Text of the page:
Nearly as soon as unofficial Senate election results started airing on the media, statements from leaders of political parties started flowing thick and fast.
Former prime minister Nawaz Sharif's daughter, Maryam Nawaz, was among the first to share screenshots of news tickers on Twitter, thanking God for PML-N's heavy victory in Punjab.
Pointing out that PML-N had become the "single largest party in the Senate as well" Maryam lauded party members and supporters for "changing the tradition of politics" and for standing by Nawaz.
The PML-N's interim President and Punjab Chief Minister Shehbaz Sharif declared his party's majority win in the Senate a "victory" for the public.
Interior Minister Ahsan Iqbal also celebrated PML-N's heavy win "despite [a] Supreme Court verdict" that had forced the ruling party's candidates to contest the elections as independent candidates.
Iqbal termed it "a victory for democracy".
Pakistan Tehreek-i-Insaf (PTI) Chairman Imran Khan — after refusing to vote — questioned the Senate elections process, claiming that the polls had been marred by "shameful horse trading".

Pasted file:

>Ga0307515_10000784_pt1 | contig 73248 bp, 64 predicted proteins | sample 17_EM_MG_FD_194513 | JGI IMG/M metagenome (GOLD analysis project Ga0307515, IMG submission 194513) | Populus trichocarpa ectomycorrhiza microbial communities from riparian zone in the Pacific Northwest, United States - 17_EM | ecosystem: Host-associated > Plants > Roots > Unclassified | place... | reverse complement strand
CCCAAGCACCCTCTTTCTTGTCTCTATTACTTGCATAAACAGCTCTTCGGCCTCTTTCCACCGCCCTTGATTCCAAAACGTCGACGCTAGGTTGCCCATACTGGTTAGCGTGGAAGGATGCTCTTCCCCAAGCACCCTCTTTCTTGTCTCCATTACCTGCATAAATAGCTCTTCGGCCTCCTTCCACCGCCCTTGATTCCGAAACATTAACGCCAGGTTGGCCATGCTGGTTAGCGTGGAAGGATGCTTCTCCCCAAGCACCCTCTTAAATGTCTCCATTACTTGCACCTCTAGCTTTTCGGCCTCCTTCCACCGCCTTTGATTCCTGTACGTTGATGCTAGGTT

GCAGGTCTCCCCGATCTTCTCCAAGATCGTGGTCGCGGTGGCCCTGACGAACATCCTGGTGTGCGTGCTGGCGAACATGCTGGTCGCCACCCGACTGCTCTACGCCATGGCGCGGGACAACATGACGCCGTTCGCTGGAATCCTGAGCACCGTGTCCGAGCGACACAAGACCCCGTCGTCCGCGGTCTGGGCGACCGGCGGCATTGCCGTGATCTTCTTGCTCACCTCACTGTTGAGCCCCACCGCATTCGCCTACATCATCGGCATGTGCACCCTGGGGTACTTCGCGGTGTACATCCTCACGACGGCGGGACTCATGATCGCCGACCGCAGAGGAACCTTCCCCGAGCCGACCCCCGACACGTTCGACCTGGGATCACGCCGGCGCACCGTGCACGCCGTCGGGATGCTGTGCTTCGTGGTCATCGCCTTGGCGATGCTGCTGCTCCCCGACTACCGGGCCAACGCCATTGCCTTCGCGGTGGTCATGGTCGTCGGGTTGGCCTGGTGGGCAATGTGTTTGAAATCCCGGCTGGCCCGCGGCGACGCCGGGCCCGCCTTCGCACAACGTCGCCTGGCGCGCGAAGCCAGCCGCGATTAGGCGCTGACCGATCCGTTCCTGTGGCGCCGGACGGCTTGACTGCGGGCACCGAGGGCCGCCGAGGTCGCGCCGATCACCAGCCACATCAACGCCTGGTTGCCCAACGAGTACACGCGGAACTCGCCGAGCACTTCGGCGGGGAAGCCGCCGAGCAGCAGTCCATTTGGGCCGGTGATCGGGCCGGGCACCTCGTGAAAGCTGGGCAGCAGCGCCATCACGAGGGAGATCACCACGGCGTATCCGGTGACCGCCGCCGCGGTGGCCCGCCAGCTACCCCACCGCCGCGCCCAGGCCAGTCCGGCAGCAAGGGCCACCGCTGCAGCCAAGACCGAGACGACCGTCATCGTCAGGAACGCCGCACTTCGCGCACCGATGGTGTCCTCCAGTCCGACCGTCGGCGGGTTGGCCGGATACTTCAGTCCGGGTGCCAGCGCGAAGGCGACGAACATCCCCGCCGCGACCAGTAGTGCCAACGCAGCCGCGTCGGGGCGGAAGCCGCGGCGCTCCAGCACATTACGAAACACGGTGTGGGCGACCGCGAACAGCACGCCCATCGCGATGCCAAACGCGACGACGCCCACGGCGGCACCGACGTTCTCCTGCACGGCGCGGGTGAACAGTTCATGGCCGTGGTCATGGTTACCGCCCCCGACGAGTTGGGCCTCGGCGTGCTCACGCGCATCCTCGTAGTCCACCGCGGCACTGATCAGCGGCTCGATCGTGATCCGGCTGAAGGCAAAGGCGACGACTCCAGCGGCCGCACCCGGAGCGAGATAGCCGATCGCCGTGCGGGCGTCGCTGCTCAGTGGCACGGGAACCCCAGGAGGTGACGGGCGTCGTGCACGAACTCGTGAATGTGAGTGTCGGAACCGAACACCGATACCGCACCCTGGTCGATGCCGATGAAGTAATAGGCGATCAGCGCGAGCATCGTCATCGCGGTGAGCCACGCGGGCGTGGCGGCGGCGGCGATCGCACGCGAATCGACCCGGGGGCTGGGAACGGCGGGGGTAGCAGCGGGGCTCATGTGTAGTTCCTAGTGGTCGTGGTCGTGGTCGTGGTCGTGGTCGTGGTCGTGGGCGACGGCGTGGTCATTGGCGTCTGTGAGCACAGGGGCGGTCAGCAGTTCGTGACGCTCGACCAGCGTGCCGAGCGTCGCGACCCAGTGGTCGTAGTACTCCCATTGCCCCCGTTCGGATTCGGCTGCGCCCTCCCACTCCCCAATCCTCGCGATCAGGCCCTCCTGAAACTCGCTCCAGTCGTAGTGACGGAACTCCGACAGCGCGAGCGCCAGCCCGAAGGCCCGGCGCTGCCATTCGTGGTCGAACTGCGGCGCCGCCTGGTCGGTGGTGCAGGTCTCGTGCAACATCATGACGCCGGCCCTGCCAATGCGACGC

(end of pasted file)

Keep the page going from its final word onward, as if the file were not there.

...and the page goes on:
Khan pointed fingers at the PPP, which — quite surprisingly — managed to bag two seats from Khyber Pakhtunkhwa with only seven MPAs in the province.
PTI leader Asad Umar was seemingly happy with the results and congratulated Chaudhry Sarwar for becoming the "first ever PTI senator from Punjab". He also praised Faisal Javed Khan, who won from Khyber Pakhtunkhwa, in a series of tweets.
On the other hand, MQM-P leader Farooq Sattar expressed disappointment over the result results, claiming that some of his party's MPAs had "sold themselves".
"If the party had not been in disarray, Kamran Tessori would have won," he told the media.
MQM's upstart Bahadurabad faction's deputy convener, however, expressed satisfaction with the results and said that the party had expected to win one seat since they only had 31 MPAs.
Faisal Subzwari from MQM-B congratulated Barrister Farogh Naseem — also MQM-B — on the latter's victory and apologised to supporters for the "pain and worry" caused by the weeks of drama in the lead-up to the election.